CURWOOD: How important was it that he signed on the dotted line just after the so-called fiscal cliff in Washington?
ZINDLER: I don’t think actually that the two are connected. The key tax credit, or subsidy for the solar industry, is what’s called the Investment Tax Credit. And essentially it allows developers to take a 30 percent credit off the cost of their project. So, if you’re building a 100 million dollar project, essentially, 30 million dollars of that cost can be reduced from your future tax bills. And so that’s a pretty generous subsidy, of course, and it’s one that the solar industry actually has on the books for the next several years. It was not one of the things, though, that was on the table in the recently concluded fiscal cliff discussions.
CURWOOD: So, California opened its carbon market at the beginning of this year, how do Warren Buffett’s new solar acquisitions fit into this market, how are they affected by this market?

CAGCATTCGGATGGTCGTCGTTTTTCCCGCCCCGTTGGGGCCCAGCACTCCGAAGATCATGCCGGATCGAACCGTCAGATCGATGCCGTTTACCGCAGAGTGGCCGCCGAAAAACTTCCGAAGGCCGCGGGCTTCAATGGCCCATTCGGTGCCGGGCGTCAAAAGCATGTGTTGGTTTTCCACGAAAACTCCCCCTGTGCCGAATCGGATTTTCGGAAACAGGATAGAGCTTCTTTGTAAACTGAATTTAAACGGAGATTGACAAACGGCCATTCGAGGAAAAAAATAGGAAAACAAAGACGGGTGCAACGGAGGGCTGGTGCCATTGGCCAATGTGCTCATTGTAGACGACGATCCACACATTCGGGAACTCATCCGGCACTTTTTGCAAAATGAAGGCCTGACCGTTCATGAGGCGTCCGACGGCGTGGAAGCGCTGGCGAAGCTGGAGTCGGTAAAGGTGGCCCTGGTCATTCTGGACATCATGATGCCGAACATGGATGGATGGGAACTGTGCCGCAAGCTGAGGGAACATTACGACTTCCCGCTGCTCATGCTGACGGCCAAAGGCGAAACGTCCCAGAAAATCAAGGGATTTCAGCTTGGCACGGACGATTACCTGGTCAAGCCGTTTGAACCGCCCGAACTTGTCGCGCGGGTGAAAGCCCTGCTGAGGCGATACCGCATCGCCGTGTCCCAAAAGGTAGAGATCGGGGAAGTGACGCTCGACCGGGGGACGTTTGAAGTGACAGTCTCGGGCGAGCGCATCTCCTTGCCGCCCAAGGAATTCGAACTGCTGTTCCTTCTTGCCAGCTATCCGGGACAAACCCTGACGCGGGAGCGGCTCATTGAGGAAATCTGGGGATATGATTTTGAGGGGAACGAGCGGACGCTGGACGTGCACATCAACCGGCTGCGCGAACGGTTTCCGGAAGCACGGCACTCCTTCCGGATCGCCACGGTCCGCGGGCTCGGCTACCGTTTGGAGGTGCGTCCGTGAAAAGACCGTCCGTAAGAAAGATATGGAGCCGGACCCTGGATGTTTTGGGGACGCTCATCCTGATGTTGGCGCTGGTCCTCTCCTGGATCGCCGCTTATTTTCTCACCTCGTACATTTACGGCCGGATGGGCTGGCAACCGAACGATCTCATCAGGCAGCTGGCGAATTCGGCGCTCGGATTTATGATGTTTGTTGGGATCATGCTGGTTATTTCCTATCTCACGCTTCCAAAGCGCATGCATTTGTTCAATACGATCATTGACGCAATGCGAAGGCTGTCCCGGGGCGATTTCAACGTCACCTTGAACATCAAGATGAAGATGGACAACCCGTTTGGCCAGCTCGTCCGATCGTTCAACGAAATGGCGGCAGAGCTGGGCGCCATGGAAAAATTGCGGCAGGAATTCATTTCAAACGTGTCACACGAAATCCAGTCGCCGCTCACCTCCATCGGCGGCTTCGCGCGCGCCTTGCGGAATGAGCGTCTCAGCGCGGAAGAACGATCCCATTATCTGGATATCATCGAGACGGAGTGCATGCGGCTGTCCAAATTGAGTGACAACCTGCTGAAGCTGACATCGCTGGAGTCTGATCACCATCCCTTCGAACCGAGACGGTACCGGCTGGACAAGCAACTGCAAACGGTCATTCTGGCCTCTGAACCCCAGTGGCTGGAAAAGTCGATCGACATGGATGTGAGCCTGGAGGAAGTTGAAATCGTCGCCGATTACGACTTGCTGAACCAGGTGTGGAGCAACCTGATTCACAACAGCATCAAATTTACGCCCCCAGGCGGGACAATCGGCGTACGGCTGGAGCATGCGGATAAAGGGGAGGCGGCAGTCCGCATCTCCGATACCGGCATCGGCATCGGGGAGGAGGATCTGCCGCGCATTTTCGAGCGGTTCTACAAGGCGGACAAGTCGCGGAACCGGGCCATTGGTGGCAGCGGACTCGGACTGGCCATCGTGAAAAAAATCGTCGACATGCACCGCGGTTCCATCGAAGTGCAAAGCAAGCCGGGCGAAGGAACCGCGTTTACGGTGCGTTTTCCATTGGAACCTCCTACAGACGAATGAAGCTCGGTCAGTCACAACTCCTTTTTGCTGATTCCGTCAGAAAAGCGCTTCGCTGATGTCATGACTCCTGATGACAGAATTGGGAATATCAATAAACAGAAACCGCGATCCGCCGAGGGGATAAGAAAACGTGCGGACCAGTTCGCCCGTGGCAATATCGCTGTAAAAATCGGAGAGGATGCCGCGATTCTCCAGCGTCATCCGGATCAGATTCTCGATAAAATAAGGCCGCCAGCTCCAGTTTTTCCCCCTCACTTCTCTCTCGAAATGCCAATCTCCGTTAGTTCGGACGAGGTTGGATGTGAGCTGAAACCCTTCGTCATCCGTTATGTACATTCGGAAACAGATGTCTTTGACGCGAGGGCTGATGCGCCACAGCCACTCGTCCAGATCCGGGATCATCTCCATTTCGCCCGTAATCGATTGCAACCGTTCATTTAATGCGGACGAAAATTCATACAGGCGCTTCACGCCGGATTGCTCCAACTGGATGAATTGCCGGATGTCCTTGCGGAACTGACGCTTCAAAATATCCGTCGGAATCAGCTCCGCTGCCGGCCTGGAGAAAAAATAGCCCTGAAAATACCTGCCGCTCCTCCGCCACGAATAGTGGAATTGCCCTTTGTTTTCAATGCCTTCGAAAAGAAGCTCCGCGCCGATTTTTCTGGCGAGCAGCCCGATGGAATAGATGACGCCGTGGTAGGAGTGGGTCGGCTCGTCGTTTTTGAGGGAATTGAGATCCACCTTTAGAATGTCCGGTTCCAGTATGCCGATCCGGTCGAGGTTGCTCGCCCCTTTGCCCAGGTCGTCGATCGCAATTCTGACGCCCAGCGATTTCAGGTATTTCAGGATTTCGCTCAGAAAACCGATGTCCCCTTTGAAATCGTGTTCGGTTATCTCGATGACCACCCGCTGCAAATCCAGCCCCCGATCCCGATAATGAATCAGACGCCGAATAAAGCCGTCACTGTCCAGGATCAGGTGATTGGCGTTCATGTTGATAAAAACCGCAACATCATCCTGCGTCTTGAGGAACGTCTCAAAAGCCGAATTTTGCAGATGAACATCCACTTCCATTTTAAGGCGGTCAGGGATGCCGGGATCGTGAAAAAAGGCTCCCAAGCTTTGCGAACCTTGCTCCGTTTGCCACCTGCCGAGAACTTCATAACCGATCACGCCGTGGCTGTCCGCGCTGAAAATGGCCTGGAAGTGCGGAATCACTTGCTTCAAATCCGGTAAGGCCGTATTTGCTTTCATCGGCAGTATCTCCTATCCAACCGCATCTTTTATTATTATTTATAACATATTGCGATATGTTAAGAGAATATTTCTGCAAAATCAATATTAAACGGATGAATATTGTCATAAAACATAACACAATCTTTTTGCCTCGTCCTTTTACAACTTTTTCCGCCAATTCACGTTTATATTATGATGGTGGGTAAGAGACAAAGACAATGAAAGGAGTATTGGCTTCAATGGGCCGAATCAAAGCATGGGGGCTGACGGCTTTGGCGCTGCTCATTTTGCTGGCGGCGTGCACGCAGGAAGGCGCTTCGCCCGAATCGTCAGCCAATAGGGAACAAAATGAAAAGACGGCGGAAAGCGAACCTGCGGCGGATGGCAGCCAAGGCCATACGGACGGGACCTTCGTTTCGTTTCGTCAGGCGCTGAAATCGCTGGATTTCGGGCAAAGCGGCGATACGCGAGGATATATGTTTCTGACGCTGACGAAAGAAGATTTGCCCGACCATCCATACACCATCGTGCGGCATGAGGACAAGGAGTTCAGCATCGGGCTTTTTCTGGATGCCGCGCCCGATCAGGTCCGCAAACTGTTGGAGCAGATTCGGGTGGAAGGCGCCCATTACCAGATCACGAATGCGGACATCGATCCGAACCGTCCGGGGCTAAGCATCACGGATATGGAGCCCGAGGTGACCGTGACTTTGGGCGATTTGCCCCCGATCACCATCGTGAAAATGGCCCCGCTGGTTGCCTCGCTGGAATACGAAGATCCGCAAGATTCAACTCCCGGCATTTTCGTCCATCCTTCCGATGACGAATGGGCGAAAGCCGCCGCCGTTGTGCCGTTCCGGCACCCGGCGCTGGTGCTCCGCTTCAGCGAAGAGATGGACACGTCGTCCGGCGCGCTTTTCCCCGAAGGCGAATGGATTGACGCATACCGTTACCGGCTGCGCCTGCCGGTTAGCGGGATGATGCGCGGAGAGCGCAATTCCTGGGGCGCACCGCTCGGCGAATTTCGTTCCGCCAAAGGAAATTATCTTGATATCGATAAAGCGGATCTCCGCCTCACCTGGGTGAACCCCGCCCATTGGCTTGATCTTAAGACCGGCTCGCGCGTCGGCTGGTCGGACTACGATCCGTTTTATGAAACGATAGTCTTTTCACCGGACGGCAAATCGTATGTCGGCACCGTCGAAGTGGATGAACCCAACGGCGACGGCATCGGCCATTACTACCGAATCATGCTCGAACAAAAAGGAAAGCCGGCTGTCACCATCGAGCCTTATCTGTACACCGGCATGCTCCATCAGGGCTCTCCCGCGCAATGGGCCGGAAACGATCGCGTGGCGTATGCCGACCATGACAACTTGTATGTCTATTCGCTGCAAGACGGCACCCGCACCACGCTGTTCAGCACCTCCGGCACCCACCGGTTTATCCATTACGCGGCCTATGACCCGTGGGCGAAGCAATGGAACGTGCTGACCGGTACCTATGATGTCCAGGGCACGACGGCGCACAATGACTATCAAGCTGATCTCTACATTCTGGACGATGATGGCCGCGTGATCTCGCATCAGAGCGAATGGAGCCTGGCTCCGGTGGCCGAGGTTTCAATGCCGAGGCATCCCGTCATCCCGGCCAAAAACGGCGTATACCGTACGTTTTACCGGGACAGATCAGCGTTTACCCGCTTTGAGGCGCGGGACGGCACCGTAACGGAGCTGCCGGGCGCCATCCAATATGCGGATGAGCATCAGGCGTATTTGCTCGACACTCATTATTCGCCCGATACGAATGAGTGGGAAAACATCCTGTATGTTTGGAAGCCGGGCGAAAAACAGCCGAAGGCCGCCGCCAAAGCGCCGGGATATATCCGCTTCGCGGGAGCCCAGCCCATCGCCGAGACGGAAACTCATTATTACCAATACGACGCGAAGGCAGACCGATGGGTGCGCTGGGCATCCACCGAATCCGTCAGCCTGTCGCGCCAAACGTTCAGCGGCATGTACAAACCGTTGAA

ZINDLER: To some degree they’re a little bit apples and oranges in the sense that California has on the books its own aggressive, what’s called ‘Renewable Portfolio Standard,’ to install certain amounts of renewable power generation. And that really is a big part of what has been driving large-scale solar activity out there. Certainly, it doesn’t hurt that, if this is going to supplant or replace some generation that might have had emissions, that certainly helps towards California meeting its carbon emissions goals. But the primary driver of renewable energy in California has been the state-level Renewable Portfolio Standard plus the fact that the state is also had some other solar incentives.
CURWOOD: Along with solar, Buffett has also invested in wind and he’s interested in other types of renewable energy. So how likely is it that Warren Buffett will make other acquisitions in the renewable energy sector this year?